Coming Out As Trans? Here's What You'll Need For The Journey

Coming OutSkylar Kergil
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Illustration by

More often than not, “coming out” is referred to as a finite event. Yet when I came out as transgender, it certainly didn’t unfold in a single instance. Coming out became a journey, and a long one at that. In fact, the trip that I embarked upon in early 2006 still continues to this day.

As I continue along this path, which I believe will be lifelong, I want to share recommendations of essential tools and insights to bring on your coming out “trip,” and to explain from my own experience how they’ve helped me along my way!

1. Prepare a map.

I know that I have found myself unprepared in coming out conversations because I didn’t know what I wanted or needed out of a given conversation. My lack of preparation made me panic, which definitely didn’t make this already-challenging situation any easier.

Coming out can be made a lot less anxiety-producing with just a little planning. I recommend preparing a metaphorical “map” for yourself so that you can navigate the tricky waters of coming out to different people and communities.

If you’re wondering what I mean by “a map,” there isn’t one right answer. Maybe it means knowing your particular goal(s). Maybe it means that you want to prepare a series of potential steps: do you want the people to whom you are coming out to simply be aware of your pronouns and name? Do you want to announce that you are transgender, and then explain what that means—or would you rather have some resources handy so they can educate themselves after your conversation? Every coming out situation will be different.

2. Get cozy with your journal.

There’s a reason travelogues are a popular genre—both to write and read. Keeping a log of your experiences when traveling can help preserve vivid memories and track growth over time.

The same is true for the “journey” of coming out. Writing down notes either before or after you come out, including what you want to say or how it went, can help alleviate the anxiety that may come with making each announcement. A journal may also help you document your growth, so that you can reflect on how you have changed during this process, and what you have learned from these communications.

3. Realize the power of patience.

I love hiking, so I am all too familiar with the phenomenon of getting upset over a gloomy forecast days before leaving the house for the trip. Sure, it’s human nature to become intolerant of discomfort. But sometimes challenging that habit is one of the most productive choices we can make.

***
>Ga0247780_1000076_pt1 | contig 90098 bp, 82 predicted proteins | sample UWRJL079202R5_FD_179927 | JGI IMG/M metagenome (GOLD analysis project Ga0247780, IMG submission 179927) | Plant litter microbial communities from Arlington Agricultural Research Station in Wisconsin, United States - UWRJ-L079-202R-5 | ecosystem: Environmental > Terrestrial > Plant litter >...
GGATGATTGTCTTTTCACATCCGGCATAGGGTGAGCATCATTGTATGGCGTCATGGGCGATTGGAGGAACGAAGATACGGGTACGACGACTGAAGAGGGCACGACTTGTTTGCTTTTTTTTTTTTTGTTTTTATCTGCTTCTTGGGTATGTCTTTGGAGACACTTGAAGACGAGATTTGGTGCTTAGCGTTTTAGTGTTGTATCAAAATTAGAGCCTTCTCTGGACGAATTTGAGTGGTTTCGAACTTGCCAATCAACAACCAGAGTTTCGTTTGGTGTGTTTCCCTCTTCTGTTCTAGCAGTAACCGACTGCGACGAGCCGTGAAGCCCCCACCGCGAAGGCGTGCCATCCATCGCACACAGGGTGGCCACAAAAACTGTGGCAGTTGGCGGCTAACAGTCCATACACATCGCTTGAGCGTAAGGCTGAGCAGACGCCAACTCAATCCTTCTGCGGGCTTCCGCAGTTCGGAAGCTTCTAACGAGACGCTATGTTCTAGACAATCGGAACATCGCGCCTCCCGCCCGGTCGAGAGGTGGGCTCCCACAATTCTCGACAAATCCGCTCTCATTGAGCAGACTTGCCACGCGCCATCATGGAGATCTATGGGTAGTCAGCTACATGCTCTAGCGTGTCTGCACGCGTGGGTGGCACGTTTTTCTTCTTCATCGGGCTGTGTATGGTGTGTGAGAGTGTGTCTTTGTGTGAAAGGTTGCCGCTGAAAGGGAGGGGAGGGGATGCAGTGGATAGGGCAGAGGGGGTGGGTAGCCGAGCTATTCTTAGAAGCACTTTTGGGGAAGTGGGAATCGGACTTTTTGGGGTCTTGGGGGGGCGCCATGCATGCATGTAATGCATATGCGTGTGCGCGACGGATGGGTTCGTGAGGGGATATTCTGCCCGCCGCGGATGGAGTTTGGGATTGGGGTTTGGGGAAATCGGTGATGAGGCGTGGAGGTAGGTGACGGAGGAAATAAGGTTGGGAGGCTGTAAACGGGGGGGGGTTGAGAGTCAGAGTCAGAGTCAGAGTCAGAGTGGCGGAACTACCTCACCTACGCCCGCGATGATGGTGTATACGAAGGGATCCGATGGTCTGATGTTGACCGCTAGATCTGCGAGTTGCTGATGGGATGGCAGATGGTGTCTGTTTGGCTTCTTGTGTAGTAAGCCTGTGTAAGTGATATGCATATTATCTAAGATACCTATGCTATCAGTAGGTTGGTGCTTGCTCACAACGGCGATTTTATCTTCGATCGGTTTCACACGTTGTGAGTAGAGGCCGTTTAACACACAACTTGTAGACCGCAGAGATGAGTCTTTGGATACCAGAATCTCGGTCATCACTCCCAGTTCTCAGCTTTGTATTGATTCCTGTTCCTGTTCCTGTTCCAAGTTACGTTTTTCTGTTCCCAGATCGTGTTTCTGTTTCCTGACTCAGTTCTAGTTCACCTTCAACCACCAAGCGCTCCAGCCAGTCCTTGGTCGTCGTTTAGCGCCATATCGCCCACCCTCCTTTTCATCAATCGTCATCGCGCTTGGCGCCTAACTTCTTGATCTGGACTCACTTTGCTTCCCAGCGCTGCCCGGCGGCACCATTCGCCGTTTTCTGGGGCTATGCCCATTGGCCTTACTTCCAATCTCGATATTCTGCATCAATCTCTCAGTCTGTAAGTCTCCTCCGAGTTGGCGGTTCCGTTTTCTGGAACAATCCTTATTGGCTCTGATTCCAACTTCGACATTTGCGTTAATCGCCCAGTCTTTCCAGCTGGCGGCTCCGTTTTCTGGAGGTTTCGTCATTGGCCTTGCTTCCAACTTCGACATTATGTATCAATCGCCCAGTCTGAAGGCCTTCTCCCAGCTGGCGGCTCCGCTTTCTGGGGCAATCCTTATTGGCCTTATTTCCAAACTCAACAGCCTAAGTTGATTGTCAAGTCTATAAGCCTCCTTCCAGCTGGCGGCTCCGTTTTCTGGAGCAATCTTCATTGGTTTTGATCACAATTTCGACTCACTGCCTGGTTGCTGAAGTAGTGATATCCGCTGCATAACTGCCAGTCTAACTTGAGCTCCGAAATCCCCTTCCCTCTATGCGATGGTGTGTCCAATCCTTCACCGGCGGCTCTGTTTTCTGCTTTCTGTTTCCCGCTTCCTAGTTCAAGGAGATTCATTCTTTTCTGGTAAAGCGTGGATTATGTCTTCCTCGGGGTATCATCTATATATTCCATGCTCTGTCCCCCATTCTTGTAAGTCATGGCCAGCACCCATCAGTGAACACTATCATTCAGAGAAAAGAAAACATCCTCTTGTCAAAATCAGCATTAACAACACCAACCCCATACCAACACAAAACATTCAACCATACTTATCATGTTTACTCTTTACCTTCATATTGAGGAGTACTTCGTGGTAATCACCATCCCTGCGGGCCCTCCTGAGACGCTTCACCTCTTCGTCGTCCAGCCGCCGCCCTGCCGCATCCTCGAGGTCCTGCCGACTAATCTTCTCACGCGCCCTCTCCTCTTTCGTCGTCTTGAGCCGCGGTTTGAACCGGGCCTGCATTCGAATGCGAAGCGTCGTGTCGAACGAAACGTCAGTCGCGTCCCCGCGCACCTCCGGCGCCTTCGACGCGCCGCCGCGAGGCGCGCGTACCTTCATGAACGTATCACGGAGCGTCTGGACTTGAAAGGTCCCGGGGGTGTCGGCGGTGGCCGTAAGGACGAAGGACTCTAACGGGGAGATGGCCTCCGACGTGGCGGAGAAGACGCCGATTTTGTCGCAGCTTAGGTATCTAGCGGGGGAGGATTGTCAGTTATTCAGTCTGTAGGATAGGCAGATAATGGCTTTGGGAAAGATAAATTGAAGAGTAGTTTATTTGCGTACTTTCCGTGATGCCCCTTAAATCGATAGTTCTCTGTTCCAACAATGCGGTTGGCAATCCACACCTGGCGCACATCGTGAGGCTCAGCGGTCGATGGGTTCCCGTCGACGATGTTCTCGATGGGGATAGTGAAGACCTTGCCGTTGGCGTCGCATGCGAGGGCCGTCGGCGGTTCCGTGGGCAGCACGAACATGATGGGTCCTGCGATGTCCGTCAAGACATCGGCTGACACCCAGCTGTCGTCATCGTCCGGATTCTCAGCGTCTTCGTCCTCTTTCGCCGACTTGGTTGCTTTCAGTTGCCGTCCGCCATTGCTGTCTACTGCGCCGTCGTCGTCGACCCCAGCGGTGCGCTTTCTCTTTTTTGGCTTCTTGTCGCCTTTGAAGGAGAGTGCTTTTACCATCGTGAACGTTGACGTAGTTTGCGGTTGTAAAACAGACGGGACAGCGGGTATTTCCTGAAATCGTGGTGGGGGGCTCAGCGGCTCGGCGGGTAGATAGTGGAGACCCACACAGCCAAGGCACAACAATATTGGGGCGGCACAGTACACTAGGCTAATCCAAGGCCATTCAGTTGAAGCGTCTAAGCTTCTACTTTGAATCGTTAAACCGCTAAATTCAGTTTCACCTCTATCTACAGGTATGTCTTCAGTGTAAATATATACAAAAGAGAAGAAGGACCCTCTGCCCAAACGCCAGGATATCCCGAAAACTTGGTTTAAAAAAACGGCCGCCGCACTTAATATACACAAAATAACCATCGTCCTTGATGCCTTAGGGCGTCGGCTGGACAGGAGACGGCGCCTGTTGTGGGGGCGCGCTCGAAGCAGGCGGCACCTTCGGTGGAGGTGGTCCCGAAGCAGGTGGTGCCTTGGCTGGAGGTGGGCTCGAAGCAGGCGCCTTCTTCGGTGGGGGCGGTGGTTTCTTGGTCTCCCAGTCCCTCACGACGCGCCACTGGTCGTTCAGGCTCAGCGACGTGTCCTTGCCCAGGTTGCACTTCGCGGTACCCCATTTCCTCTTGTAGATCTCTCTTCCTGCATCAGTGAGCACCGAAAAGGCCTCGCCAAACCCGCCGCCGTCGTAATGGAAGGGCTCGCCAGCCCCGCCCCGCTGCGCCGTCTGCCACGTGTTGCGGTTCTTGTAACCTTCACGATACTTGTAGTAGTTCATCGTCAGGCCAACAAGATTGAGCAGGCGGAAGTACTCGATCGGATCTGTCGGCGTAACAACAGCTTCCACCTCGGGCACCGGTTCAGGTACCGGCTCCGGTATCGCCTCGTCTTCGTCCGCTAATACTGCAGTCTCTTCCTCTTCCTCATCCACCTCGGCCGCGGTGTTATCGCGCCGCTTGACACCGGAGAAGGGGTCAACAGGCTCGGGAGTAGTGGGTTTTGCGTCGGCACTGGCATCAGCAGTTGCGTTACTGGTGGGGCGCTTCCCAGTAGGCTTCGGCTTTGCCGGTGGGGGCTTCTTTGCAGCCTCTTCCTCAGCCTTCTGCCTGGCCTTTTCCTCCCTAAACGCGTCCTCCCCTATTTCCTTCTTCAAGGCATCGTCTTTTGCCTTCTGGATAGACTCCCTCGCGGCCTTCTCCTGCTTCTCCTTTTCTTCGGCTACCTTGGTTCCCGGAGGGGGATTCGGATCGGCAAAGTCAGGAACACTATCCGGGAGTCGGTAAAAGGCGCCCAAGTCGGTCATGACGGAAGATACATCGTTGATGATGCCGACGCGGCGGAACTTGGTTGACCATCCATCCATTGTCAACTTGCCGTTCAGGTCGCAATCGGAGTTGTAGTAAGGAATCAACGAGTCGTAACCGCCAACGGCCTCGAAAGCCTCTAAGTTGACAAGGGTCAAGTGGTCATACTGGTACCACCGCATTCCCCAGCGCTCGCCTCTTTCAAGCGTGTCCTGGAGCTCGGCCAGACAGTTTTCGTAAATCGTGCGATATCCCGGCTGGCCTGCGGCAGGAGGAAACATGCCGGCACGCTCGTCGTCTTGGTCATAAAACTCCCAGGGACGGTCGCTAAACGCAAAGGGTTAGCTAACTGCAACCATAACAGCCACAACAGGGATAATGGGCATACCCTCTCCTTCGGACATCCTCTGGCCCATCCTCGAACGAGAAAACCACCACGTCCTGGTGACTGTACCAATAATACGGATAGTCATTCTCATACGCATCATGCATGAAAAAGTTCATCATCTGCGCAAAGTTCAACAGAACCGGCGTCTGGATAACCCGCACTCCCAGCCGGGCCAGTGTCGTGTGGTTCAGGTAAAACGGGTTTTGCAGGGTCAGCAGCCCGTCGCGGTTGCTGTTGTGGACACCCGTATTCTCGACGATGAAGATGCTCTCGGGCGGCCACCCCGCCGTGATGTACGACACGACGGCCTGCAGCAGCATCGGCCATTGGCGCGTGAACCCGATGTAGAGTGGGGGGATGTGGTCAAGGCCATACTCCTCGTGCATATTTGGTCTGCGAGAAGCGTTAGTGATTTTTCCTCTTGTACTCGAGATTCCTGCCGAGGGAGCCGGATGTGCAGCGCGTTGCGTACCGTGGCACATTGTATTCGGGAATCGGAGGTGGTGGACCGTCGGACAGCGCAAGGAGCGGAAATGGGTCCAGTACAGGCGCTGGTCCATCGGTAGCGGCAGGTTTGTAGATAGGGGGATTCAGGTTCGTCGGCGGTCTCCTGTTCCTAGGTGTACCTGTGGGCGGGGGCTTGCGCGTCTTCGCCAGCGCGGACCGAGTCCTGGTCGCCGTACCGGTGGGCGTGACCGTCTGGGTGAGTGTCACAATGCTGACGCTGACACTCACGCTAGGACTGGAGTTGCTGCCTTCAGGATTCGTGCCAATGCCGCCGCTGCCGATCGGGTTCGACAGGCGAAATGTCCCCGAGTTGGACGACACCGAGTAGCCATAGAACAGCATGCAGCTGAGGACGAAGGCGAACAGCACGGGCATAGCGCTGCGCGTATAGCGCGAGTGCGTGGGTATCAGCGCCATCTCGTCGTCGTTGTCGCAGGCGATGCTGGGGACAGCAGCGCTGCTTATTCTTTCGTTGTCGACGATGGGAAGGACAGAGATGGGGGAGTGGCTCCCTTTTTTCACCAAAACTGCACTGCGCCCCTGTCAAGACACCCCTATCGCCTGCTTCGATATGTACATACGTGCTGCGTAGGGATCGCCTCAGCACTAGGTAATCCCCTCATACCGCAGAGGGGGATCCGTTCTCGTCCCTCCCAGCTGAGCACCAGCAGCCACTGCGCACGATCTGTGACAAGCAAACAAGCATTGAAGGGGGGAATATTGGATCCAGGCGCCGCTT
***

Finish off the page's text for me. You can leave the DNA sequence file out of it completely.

The most valuable thing I have learned in life so far has been that I can only control my actions and reactions. Everything else is up to others, or luck, or random fate. Coming out to others is an important instance in which patience is especially powerful. The reactions of others won’t change who you are, as validating or disappointing  as they may be. Some may need time to process what you’ve told them; others may welcome you with open arms right away; and unfortunately, some may never come along. Patience is what will allow you to continue on in your journey with resilience, so that you won’t allow more difficult moments to taint all the beautiful progress you have made.

4.  Don’t forget your other identities.

When coming out, it may be valuable to remind those around you that you are more than just your gender. Certainly, your gender identity is important and may be the most important at the time, but as you're coming out to your recovery group, for example, you can also remind them that while your gender may be changing, your commitment to their principles and your ability to offer support and be a mentor is not changing. As you're coming out to your engineering team, letting them know that even while your gender is changing to them, your infatuation for fireworks and building new ones is ignited once again. There are so many identities that we inhabit, and oftentimes when I was coming out, people feared that I was about to become an "entirely different person." That's not the case at all and reminding those around us that we are not just one thing can help them understand us better.

5. Create a back-up plan.

Sometimes, maps get lost—and navigating your way to a destination gets complicated . Or other times, plans change and courses are altered. In any of these cases, coming up with a back-up plan is a good idea—especially to fend off anxiety. Similarly, it’s helpful to identify a supportive “home base” to which you can retreat if anxiety crops up. In my case, I always call my mom or my partner in the midst of tough circumstances.  And before I had them on my team, I always knew I could call my therapist when in a bind. And even before that, when I felt like no one could understand what I was feeling, I found a home online, through YouTube, a place where I felt safe to ask questions and find support.

Folks may not always accept you coming out. And while you can only control your actions and reactions, it’s also OK to recognize that others’ reactions may take a toll on your well-being. For this and other reasons, having a source of support to affirm your course of action and offer love is invaluable.

Coming out can be a lifelong experience or a series of isolated events and conversations in your life. These are just some tools and skills that I have found useful in many aspects my life, which of course has included the challenging yet rewarding experiences of my coming out journey. If you have any tips of what to “pack” on your coming out journey, please share with us!